Seven reasons to forget about Google Chrome and switch to Microsoft Edge

The new Microsoft Edge is causing a stir. After many years of traversing the desert with Internet Explorer and the old Microsoft Edge, it looks like those in Redmond have finally hit the mark. But what is the special feature of Microsoft’s new browser? Is it really better than Google Chrome? Here are our seven reasons why you should try Edge:

1. Compatible with all Chrome extensions

One of the main attractions of Microsoft Edge is its great similarity to Google Chrome. This similarity is not accidental but is motivated by the fact that Microsoft’s browser, like Chrome, is based on the open source “Chromium” project.

After long trying to impose their own standard on the Web, the people of Redmond finally gave up and embraced Project Chromium. This has a number of direct and immediate benefits for the new Edge, which we can summarize as follows:

Websites work the same as the one we have in Google Chrome. There is no compatibility issue. Faster development thanks to open source. Compatibility with all extensions of the Google Chrome Web Store.

2. Edge has better organization and design

Edge has a smarter, more adaptable layout and organization. The Settings section is particularly clear and very well divided. The browser is easier to use on touch screens thanks to the layout and size of the icons (too small in Chrome).

In addition, Microsoft has ensured that its browser is consistent with the new design lines of Windows 10 in terms of iconography, colors, shadows and effects. Therefore, the experience of using Microsoft Edge is much more continuous compared to what we have with the rest of the operating system.

As if that weren’t enough, Microsoft listens carefully to user suggestions regarding ease of use and has added a really cool feature to the browser: showing history in a drop-down menu instead of opening its own screen.

3. Vertical tabs

Vertical tabs are not Microsoft’s invention but they decided to implement them before Google Chrome. Thanks to them, we will be able to “clean” the interface of our browser when it is filled with a multitude of tabs at the top.

Although this feature has been used before by other browsers such as Opera or Vivaldi, Microsoft’s implementation has not fallen behind and they promise to keep working to improve it based on user feedback. .

4. Edge collections

Edge collections are one of those features that make the difference between one browser and another. Thanks to them, we will be able to group images, links and text in a compartmentalized way to better organize our workflow.

With the collections, our ideas will always be organized. No more saving endless images and texts in our files and documents while we are working on something or planning a trip. Also, if we use Edge on different platforms, we will see how our collections are synced across all devices. Once the collection is complete, we can export it directly to Excel, OneNote, Word or Pinterest.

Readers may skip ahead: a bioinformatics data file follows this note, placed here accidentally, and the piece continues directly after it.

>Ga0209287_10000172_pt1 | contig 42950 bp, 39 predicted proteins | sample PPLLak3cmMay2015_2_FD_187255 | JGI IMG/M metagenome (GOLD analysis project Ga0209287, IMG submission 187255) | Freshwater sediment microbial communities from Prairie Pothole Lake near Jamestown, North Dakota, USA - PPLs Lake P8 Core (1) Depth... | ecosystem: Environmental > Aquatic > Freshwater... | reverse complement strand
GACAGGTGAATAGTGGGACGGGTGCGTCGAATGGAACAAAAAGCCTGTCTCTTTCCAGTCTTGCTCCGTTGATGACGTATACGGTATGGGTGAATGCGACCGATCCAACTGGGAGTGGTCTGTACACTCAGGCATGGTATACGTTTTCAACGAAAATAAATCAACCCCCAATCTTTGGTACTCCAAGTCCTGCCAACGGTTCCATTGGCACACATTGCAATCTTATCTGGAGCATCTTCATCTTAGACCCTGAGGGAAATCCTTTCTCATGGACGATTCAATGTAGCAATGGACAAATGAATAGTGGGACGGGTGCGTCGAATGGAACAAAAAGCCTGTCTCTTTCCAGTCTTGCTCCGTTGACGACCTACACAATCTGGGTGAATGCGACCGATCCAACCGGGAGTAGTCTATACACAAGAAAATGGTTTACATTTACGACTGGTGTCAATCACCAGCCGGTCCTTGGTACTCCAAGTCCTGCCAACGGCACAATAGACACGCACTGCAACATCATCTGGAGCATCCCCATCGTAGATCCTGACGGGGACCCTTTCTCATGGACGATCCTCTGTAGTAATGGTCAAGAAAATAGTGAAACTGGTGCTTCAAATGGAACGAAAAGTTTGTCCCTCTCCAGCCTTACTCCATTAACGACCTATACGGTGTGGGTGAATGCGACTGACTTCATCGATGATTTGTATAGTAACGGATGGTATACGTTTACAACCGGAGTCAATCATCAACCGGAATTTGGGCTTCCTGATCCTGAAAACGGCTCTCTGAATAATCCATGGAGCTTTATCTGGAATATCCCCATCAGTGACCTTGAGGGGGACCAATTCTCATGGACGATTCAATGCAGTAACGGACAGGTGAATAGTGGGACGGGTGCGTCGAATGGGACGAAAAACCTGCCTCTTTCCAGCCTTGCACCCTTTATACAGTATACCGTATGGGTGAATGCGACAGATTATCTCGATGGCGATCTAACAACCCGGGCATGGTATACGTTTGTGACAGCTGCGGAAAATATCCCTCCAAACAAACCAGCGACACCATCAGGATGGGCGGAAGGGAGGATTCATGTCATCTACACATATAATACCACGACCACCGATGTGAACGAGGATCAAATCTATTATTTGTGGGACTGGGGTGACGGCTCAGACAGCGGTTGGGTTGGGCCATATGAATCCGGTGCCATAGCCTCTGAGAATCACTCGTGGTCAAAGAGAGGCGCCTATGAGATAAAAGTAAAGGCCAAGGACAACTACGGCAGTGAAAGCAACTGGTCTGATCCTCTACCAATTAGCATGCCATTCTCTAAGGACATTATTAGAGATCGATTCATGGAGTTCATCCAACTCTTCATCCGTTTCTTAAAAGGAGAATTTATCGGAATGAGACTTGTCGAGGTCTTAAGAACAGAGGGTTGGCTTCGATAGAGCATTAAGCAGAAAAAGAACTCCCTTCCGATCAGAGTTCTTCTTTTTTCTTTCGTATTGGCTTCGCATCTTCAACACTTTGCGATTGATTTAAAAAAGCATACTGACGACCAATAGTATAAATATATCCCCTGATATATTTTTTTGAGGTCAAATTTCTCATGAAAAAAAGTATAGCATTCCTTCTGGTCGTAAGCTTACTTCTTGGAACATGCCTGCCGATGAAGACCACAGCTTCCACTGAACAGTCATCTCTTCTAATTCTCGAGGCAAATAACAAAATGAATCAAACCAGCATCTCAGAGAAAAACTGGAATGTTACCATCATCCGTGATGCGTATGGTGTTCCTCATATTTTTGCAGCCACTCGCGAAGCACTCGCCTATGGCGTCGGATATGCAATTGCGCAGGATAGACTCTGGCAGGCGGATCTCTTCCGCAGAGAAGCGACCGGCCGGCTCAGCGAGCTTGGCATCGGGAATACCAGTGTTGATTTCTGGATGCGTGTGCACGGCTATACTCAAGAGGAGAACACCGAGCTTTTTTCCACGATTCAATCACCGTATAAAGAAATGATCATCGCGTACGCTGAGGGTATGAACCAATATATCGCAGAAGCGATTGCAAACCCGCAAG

5. Reading mode: a commitment to accessibility

Now we’re moving on to one of the most popular features for book enthusiasts and anyone who enjoys reading distraction-free online text and being able to work with it: Edge’s reading mode.

The “Text preferences” section allows us to choose the size of the text, the spacing or to change the theme of the page. The “grammar tools”, on the other hand, offer us the possibility of dividing words into syllables and of marking grammatical categories.

Edge’s reading mode also allows us to listen aloud to a narration of the text, which will be read by a voice that we can customize and even choose how fast we want it to be read.

6. Eyelash suspension

Chrome-based browsers are fast and guarantee good performance. However, not all that glitters is gold. One of the ailments that browsers like Chrome and Edge have in common is excessive RAM usage, which mostly occurs when many tabs are open.

The Microsoft Edge team, to alleviate this problem, recently launched “Pending Tabs”, a feature that is enabled by default but that we can customize. Thanks to this function, when we have spent X time with an open tab without being used, the browser will put it to sleep, saving us RAM memory to be able to continue working comfortably.

Chrome has a similar function, but it does not allow us to choose how long a tab is idle before going to sleep or to “whitelist” sites to which this does not apply. This is a very useful feature for computers with little RAM, making Edge an option to consider for entry-level devices.

7. Quick start: Edge is the best option for the low end

With Edge 89 came Quick Start, another feature aimed at improving the user experience for those using Windows on a less powerful computer. If Chromium has not historically been characterized by its efficient management of resources, neither has it done so for its speed at startup. Edge’s quick start puts an end to that.

Thanks to it, the browser “preloads” the essentials when we start Windows, so that when we want to open it, the waiting time is much less. Both in this case and in the case of the tab suspension, we believe that the devices that are launched on the market with Windows 10X, the new Microsoft operating system that will compete with Google’s Chromebooks in the fundamental low role (because it is the only browser we can use).

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